On Aug 15, 2007, at 9:27 PM, Jon Jensen wrote:
> I've got a simple select query that runs every 10 minutes in order
> to update data in some external rrds (it lets us make pretty graphs
> and so forth). This has been working fine for months on end, when
> suddenly yesterday the badness happen. For some reason, this same
> query that normally takes a couple seconds has now been stuck
> running for over 24 hours, maxing the CPU and generally slowing
> other queries down.
> The external script that initiates the query has been restarted,
> and netstat no longer shows that connection. All subsequent calls
> of the same query are quick as usual, but the renegade process
> lingers on, unresponsive to signals. Some of the things I've tried
> so far (unsuccessfully):
> 1. I've tried killing the process using kill from the command-line
> (INT, TERM and HUP), as well as using pg_cancel_backend() via psql.
> 2. I've tried attaching gdb to the renegade process to see what
> it's doing, but that hangs, forcing me to kill gdb (no problems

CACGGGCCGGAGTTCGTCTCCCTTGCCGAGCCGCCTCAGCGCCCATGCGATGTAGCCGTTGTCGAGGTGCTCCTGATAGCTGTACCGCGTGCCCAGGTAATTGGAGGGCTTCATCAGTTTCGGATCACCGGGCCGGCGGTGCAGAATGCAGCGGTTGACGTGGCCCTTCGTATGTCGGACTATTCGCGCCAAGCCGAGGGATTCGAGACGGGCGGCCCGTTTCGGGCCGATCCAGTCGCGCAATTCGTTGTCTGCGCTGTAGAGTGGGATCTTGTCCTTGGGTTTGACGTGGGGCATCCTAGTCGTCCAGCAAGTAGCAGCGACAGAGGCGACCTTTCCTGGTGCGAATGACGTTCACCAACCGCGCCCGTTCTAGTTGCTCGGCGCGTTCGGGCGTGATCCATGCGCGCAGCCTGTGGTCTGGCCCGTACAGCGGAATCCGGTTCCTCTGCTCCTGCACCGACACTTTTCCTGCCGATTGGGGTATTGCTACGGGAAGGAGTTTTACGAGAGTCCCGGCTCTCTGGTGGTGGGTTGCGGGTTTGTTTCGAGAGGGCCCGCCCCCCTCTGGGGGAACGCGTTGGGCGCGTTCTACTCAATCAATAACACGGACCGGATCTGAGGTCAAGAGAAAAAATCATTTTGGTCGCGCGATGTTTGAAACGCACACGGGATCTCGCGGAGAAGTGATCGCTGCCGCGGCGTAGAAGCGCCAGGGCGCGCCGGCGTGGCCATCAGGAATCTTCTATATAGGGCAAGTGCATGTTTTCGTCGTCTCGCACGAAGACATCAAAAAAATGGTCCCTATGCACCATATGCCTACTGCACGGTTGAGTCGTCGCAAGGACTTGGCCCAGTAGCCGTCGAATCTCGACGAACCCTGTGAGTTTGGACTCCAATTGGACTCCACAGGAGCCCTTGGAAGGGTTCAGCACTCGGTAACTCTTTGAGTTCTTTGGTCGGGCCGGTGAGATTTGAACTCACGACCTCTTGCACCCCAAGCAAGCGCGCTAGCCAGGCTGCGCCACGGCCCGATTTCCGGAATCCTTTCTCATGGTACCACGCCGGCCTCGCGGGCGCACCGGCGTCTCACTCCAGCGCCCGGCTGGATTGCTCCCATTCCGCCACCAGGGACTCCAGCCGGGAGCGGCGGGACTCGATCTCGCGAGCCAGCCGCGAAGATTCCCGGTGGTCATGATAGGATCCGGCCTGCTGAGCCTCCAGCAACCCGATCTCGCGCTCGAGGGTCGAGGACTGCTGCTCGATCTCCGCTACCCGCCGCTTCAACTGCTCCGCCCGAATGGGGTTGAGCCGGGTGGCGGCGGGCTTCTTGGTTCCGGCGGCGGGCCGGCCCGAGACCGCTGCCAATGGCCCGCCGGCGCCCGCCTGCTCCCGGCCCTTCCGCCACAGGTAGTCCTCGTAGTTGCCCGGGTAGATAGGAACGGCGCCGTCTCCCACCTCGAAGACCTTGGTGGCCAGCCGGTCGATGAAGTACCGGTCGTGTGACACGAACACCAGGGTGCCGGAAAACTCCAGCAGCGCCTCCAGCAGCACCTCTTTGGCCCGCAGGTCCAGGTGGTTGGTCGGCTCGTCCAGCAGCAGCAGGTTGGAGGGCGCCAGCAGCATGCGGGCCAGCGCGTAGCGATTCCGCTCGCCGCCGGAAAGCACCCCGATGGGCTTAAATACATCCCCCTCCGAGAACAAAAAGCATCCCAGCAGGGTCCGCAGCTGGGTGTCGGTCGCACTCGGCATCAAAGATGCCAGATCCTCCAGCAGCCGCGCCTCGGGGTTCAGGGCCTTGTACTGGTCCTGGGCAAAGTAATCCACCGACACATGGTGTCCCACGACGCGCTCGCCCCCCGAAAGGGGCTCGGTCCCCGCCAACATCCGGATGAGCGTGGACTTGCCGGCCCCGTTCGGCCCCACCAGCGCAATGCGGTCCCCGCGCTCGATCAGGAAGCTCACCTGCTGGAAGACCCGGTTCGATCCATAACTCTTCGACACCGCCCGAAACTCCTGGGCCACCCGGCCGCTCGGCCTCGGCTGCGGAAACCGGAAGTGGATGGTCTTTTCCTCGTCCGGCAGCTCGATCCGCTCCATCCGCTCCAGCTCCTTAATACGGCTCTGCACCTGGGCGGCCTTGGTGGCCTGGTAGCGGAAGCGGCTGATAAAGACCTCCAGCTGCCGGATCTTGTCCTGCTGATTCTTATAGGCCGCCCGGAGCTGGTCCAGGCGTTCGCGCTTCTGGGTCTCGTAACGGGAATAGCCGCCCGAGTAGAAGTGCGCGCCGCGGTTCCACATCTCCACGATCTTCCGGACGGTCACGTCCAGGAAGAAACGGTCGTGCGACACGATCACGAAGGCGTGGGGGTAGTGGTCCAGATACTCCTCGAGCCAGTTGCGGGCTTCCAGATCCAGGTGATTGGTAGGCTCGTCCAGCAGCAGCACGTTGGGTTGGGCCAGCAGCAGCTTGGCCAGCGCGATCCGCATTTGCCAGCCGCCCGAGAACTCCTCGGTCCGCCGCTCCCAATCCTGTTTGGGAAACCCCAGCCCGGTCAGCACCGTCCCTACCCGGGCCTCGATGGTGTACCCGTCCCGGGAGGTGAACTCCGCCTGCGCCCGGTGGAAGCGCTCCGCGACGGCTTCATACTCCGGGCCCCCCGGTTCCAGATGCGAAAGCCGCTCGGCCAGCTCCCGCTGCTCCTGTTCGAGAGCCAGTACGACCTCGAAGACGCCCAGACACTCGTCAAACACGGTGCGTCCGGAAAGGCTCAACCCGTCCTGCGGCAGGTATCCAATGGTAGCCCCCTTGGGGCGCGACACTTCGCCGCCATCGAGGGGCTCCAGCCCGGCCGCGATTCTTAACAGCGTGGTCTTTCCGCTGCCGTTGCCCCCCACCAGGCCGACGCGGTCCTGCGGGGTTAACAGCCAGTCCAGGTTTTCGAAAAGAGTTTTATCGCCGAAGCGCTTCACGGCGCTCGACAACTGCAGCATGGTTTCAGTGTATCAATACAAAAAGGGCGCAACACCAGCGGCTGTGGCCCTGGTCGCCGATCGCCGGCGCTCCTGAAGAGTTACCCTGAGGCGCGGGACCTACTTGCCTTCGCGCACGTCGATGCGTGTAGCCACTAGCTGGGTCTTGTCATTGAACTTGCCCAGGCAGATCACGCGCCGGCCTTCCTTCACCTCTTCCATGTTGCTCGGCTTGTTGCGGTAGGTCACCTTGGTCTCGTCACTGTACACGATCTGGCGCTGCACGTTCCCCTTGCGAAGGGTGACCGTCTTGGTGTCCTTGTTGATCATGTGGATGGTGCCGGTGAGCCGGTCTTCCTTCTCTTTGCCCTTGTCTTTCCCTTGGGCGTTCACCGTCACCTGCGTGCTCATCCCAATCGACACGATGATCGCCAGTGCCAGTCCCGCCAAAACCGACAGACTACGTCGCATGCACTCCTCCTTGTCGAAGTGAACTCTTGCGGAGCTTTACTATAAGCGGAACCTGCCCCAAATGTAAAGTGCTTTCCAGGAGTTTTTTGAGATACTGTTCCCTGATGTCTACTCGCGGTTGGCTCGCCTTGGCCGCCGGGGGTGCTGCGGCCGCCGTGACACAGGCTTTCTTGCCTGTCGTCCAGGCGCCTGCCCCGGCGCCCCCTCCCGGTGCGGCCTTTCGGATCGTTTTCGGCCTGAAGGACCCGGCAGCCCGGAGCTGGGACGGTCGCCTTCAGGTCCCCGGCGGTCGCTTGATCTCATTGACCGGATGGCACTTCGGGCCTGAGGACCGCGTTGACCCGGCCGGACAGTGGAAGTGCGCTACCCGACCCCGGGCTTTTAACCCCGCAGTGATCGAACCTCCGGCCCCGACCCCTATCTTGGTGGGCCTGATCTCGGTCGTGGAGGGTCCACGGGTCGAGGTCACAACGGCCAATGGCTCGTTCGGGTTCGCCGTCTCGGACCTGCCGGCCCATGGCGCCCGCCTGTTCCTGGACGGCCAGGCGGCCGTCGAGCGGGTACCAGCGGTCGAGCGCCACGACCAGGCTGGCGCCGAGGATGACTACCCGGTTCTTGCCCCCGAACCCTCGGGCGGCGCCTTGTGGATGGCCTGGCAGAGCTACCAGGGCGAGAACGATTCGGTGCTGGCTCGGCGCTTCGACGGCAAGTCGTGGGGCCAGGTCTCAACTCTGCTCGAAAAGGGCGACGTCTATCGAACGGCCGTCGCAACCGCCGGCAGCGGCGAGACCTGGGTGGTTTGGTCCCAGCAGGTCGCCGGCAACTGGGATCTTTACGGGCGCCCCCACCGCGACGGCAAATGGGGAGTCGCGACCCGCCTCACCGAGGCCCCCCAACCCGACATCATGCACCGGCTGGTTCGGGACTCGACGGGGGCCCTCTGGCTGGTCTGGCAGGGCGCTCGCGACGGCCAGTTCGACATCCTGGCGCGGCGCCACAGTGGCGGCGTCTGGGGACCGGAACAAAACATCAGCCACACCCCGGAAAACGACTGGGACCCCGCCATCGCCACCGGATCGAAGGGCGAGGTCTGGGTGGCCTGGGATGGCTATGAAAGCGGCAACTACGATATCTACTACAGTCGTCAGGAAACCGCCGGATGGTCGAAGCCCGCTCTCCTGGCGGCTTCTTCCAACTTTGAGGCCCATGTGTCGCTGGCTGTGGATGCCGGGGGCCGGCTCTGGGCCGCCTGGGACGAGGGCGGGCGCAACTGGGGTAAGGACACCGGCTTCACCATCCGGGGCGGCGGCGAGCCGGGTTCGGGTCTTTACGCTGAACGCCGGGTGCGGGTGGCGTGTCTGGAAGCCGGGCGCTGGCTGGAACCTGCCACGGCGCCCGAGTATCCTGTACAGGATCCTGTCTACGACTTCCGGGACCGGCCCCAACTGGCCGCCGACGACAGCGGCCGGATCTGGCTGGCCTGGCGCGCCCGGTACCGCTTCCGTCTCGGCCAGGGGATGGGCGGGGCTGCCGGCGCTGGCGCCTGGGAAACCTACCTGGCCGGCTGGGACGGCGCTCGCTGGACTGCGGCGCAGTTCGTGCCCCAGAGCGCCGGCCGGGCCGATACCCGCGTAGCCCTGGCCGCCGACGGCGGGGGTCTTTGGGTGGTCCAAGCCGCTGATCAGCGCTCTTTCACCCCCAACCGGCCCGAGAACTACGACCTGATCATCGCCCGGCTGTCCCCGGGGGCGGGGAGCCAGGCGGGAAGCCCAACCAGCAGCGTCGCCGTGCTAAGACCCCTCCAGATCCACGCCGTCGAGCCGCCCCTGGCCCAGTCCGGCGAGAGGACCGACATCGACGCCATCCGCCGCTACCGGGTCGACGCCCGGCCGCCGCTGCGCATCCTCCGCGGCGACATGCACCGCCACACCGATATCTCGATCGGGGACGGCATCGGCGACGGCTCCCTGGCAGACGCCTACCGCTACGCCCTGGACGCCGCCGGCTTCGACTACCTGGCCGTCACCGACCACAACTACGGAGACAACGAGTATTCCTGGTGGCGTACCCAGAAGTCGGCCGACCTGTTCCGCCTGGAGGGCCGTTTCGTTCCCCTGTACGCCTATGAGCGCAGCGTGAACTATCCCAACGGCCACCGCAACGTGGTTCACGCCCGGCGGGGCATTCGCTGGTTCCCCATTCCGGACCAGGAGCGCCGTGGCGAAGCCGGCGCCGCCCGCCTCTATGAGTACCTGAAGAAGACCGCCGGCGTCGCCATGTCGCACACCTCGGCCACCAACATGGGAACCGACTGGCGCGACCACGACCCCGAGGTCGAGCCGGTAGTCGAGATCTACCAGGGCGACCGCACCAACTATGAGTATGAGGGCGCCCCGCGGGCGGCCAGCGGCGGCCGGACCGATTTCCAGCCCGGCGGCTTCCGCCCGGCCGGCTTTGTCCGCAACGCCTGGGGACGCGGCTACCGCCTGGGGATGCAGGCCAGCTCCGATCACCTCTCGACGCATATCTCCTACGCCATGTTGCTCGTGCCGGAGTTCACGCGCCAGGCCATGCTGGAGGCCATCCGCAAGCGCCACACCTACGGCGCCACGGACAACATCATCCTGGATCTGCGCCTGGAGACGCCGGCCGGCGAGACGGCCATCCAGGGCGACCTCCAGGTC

> attaching to other postgres processes however).
> Any other ideas? I'd like to avoid doing a kill -9 if at all
> possible. The machine is debian (sarge) running postgres 8.1.
There's a lot of parts of the code that don't check for signals,
because normally they don't run for any real length of time... until
they do. :) The factorial calculation is an example that was recently
fixed. So it's possible that something in your query is in that same
condition. You may be stuck with a kill -9, but it would be good to
identify what part of the code is hung up so we can determine if it
makes sense to add signal handling.
Decibel!, aka Jim Nasby decibel(at)decibel(dot)org
EnterpriseDB http://enterprisedb.com 512.569.9461 (cell)
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